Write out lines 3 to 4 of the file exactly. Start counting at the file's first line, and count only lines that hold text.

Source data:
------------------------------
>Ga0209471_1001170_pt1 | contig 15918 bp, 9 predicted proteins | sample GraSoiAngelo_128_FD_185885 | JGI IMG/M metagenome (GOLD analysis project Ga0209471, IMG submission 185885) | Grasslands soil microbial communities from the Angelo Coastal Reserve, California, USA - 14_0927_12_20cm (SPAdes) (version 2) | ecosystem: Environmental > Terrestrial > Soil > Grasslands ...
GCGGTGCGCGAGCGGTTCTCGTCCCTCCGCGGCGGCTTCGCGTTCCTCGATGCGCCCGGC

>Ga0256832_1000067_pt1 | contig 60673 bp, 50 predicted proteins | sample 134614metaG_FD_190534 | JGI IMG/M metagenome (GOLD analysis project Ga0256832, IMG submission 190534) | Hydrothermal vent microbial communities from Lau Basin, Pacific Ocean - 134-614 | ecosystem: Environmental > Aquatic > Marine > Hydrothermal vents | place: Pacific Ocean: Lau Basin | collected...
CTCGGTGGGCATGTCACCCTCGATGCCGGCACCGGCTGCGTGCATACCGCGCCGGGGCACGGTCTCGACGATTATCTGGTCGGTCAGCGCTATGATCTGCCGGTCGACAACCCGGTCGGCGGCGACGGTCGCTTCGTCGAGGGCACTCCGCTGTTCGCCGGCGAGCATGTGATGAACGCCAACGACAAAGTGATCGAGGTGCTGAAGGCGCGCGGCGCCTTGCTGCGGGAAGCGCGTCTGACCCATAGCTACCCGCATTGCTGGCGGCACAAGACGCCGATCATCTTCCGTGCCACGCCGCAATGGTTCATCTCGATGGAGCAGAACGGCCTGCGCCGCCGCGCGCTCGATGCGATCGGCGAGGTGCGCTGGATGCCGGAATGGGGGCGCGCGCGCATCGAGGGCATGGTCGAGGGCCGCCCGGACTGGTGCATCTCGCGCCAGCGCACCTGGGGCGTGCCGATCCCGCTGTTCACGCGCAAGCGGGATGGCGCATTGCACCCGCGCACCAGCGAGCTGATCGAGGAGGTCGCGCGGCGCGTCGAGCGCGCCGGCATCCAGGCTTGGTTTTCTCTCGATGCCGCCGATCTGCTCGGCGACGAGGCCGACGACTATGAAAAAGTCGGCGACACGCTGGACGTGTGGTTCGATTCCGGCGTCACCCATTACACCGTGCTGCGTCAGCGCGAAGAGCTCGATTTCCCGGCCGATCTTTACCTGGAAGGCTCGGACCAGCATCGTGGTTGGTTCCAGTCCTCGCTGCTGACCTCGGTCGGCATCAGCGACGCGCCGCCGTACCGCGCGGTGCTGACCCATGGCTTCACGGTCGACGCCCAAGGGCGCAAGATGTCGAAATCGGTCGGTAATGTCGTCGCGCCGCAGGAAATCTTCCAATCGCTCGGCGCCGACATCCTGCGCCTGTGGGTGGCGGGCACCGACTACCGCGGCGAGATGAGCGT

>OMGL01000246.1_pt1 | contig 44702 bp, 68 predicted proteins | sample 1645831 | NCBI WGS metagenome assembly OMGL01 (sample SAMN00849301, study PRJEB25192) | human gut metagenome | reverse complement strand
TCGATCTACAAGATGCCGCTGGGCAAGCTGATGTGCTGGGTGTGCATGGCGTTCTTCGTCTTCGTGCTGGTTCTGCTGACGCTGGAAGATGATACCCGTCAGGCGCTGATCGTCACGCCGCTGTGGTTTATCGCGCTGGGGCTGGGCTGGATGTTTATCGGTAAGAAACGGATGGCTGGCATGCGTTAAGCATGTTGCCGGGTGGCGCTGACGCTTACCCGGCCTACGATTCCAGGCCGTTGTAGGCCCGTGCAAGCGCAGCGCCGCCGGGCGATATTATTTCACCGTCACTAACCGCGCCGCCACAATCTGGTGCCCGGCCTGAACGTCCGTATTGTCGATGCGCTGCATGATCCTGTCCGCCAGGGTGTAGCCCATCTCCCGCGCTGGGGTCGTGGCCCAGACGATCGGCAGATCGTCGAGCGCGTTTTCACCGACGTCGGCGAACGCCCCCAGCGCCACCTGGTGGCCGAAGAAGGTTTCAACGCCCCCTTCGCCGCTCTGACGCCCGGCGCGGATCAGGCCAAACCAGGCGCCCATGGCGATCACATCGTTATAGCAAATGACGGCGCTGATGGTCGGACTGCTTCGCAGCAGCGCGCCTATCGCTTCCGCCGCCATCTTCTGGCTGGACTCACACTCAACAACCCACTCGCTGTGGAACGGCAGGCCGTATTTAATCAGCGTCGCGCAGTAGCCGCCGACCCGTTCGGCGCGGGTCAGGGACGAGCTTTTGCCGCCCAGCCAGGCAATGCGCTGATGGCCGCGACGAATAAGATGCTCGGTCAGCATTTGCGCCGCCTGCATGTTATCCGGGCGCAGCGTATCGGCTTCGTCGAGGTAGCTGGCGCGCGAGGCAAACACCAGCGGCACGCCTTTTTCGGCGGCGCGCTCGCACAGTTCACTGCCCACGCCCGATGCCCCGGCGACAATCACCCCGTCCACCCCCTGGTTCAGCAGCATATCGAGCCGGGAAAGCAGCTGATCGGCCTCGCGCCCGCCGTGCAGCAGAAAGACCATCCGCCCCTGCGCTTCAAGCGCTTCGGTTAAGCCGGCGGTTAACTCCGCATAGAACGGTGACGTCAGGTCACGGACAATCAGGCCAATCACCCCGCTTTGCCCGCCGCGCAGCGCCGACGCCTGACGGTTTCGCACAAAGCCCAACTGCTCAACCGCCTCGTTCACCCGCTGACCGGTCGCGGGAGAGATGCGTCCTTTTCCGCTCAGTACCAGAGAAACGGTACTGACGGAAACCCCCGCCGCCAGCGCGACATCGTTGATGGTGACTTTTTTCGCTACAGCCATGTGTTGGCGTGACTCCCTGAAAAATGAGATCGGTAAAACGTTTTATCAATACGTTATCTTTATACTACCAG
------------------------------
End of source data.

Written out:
>Ga0256832_1000067_pt1 | contig 60673 bp, 50 predicted proteins | sample 134614metaG_FD_190534 | JGI IMG/M metagenome (GOLD analysis project Ga0256832, IMG submission 190534) | Hydrothermal vent microbial communities from Lau Basin, Pacific Ocean - 134-614 | ecosystem: Environmental > Aquatic > Marine > Hydrothermal vents | place: Pacific Ocean: Lau Basin | collected...
CTCGGTGGGCATGTCACCCTCGATGCCGGCACCGGCTGCGTGCATACCGCGCCGGGGCACGGTCTCGACGATTATCTGGTCGGTCAGCGCTATGATCTGCCGGTCGACAACCCGGTCGGCGGCGACGGTCGCTTCGTCGAGGGCACTCCGCTGTTCGCCGGCGAGCATGTGATGAACGCCAACGACAAAGTGATCGAGGTGCTGAAGGCGCGCGGCGCCTTGCTGCGGGAAGCGCGTCTGACCCATAGCTACCCGCATTGCTGGCGGCACAAGACGCCGATCATCTTCCGTGCCACGCCGCAATGGTTCATCTCGATGGAGCAGAACGGCCTGCGCCGCCGCGCGCTCGATGCGATCGGCGAGGTGCGCTGGATGCCGGAATGGGGGCGCGCGCGCATCGAGGGCATGGTCGAGGGCCGCCCGGACTGGTGCATCTCGCGCCAGCGCACCTGGGGCGTGCCGATCCCGCTGTTCACGCGCAAGCGGGATGGCGCATTGCACCCGCGCACCAGCGAGCTGATCGAGGAGGTCGCGCGGCGCGTCGAGCGCGCCGGCATCCAGGCTTGGTTTTCTCTCGATGCCGCCGATCTGCTCGGCGACGAGGCCGACGACTATGAAAAAGTCGGCGACACGCTGGACGTGTGGTTCGATTCCGGCGTCACCCATTACACCGTGCTGCGTCAGCGCGAAGAGCTCGATTTCCCGGCCGATCTTTACCTGGAAGGCTCGGACCAGCATCGTGGTTGGTTCCAGTCCTCGCTGCTGACCTCGGTCGGCATCAGCGACGCGCCGCCGTACCGCGCGGTGCTGACCCATGGCTTCACGGTCGACGCCCAAGGGCGCAAGATGTCGAAATCGGTCGGTAATGTCGTCGCGCCGCAGGAAATCTTCCAATCGCTCGGCGCCGACATCCTGCGCCTGTGGGTGGCGGGCACCGACTACCGCGGCGAGATGAGCGT